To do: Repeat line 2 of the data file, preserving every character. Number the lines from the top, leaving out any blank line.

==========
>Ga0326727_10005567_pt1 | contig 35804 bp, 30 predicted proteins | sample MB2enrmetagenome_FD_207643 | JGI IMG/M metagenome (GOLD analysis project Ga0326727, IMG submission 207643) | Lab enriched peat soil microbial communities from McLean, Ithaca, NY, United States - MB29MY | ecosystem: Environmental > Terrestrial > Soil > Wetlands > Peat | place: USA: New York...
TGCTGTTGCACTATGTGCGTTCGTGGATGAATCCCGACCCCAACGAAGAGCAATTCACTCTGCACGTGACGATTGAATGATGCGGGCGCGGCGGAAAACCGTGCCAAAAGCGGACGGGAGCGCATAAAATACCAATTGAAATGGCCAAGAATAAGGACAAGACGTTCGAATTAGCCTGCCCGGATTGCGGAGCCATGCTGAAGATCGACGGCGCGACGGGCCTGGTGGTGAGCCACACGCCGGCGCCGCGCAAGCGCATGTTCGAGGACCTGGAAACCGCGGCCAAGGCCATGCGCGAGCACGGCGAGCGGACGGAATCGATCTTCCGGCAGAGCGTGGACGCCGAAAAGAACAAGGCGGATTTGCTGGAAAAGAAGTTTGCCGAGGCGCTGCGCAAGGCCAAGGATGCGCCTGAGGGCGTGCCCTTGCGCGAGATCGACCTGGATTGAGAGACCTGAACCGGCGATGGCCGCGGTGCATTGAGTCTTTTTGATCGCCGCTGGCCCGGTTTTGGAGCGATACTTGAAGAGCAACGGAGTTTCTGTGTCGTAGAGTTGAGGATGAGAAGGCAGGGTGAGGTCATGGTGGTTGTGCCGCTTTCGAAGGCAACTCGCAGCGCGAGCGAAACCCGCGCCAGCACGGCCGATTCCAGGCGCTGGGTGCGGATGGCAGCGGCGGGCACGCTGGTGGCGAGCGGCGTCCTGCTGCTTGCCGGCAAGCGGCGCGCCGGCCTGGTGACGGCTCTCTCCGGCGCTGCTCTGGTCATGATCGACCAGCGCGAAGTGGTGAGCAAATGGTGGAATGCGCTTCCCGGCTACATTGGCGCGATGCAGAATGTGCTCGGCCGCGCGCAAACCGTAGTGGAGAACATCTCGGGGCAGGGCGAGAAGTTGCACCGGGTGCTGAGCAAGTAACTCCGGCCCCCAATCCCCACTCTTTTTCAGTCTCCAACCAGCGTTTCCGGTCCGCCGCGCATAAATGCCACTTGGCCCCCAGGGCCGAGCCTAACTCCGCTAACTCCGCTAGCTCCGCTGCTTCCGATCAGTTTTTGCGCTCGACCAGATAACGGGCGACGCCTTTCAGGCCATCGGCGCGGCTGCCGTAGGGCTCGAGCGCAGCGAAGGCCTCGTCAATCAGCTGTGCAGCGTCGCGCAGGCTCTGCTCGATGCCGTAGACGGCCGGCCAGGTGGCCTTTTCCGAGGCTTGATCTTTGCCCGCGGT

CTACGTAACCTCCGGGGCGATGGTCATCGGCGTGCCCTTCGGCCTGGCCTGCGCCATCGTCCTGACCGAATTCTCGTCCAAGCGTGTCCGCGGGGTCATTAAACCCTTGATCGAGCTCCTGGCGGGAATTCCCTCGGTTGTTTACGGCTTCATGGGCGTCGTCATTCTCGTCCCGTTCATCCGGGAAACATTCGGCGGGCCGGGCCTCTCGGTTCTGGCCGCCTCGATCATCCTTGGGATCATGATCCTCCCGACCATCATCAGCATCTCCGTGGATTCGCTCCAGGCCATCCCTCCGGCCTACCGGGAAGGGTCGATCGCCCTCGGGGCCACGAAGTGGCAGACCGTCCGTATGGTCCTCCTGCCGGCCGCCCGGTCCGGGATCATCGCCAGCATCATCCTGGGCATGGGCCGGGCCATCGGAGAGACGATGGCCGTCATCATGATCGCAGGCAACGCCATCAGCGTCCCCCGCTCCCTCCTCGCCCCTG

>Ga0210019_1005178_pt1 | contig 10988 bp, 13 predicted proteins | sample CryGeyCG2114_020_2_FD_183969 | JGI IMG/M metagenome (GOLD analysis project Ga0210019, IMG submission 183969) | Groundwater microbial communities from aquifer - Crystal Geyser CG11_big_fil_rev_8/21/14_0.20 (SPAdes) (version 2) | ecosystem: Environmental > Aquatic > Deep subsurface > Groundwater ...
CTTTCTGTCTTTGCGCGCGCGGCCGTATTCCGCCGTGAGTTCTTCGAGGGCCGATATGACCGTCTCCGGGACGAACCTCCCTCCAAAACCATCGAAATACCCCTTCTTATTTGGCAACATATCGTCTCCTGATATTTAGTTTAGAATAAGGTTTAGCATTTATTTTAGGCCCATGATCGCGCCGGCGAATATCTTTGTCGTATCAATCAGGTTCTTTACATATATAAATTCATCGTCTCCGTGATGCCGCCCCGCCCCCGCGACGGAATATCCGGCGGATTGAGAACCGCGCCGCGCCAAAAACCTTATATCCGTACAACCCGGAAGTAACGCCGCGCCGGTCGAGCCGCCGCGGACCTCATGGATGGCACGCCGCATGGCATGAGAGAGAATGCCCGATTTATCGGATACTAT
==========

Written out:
TGCTGTTGCACTATGTGCGTTCGTGGATGAATCCCGACCCCAACGAAGAGCAATTCACTCTGCACGTGACGATTGAATGATGCGGGCGCGGCGGAAAACCGTGCCAAAAGCGGACGGGAGCGCATAAAATACCAATTGAAATGGCCAAGAATAAGGACAAGACGTTCGAATTAGCCTGCCCGGATTGCGGAGCCATGCTGAAGATCGACGGCGCGACGGGCCTGGTGGTGAGCCACACGCCGGCGCCGCGCAAGCGCATGTTCGAGGACCTGGAAACCGCGGCCAAGGCCATGCGCGAGCACGGCGAGCGGACGGAATCGATCTTCCGGCAGAGCGTGGACGCCGAAAAGAACAAGGCGGATTTGCTGGAAAAGAAGTTTGCCGAGGCGCTGCGCAAGGCCAAGGATGCGCCTGAGGGCGTGCCCTTGCGCGAGATCGACCTGGATTGAGAGACCTGAACCGGCGATGGCCGCGGTGCATTGAGTCTTTTTGATCGCCGCTGGCCCGGTTTTGGAGCGATACTTGAAGAGCAACGGAGTTTCTGTGTCGTAGAGTTGAGGATGAGAAGGCAGGGTGAGGTCATGGTGGTTGTGCCGCTTTCGAAGGCAACTCGCAGCGCGAGCGAAACCCGCGCCAGCACGGCCGATTCCAGGCGCTGGGTGCGGATGGCAGCGGCGGGCACGCTGGTGGCGAGCGGCGTCCTGCTGCTTGCCGGCAAGCGGCGCGCCGGCCTGGTGACGGCTCTCTCCGGCGCTGCTCTGGTCATGATCGACCAGCGCGAAGTGGTGAGCAAATGGTGGAATGCGCTTCCCGGCTACATTGGCGCGATGCAGAATGTGCTCGGCCGCGCGCAAACCGTAGTGGAGAACATCTCGGGGCAGGGCGAGAAGTTGCACCGGGTGCTGAGCAAGTAACTCCGGCCCCCAATCCCCACTCTTTTTCAGTCTCCAACCAGCGTTTCCGGTCCGCCGCGCATAAATGCCACTTGGCCCCCAGGGCCGAGCCTAACTCCGCTAACTCCGCTAGCTCCGCTGCTTCCGATCAGTTTTTGCGCTCGACCAGATAACGGGCGACGCCTTTCAGGCCATCGGCGCGGCTGCCGTAGGGCTCGAGCGCAGCGAAGGCCTCGTCAATCAGCTGTGCAGCGTCGCGCAGGCTCTGCTCGATGCCGTAGACGGCCGGCCAGGTGGCCTTTTCCGAGGCTTGATCTTTGCCCGCGGT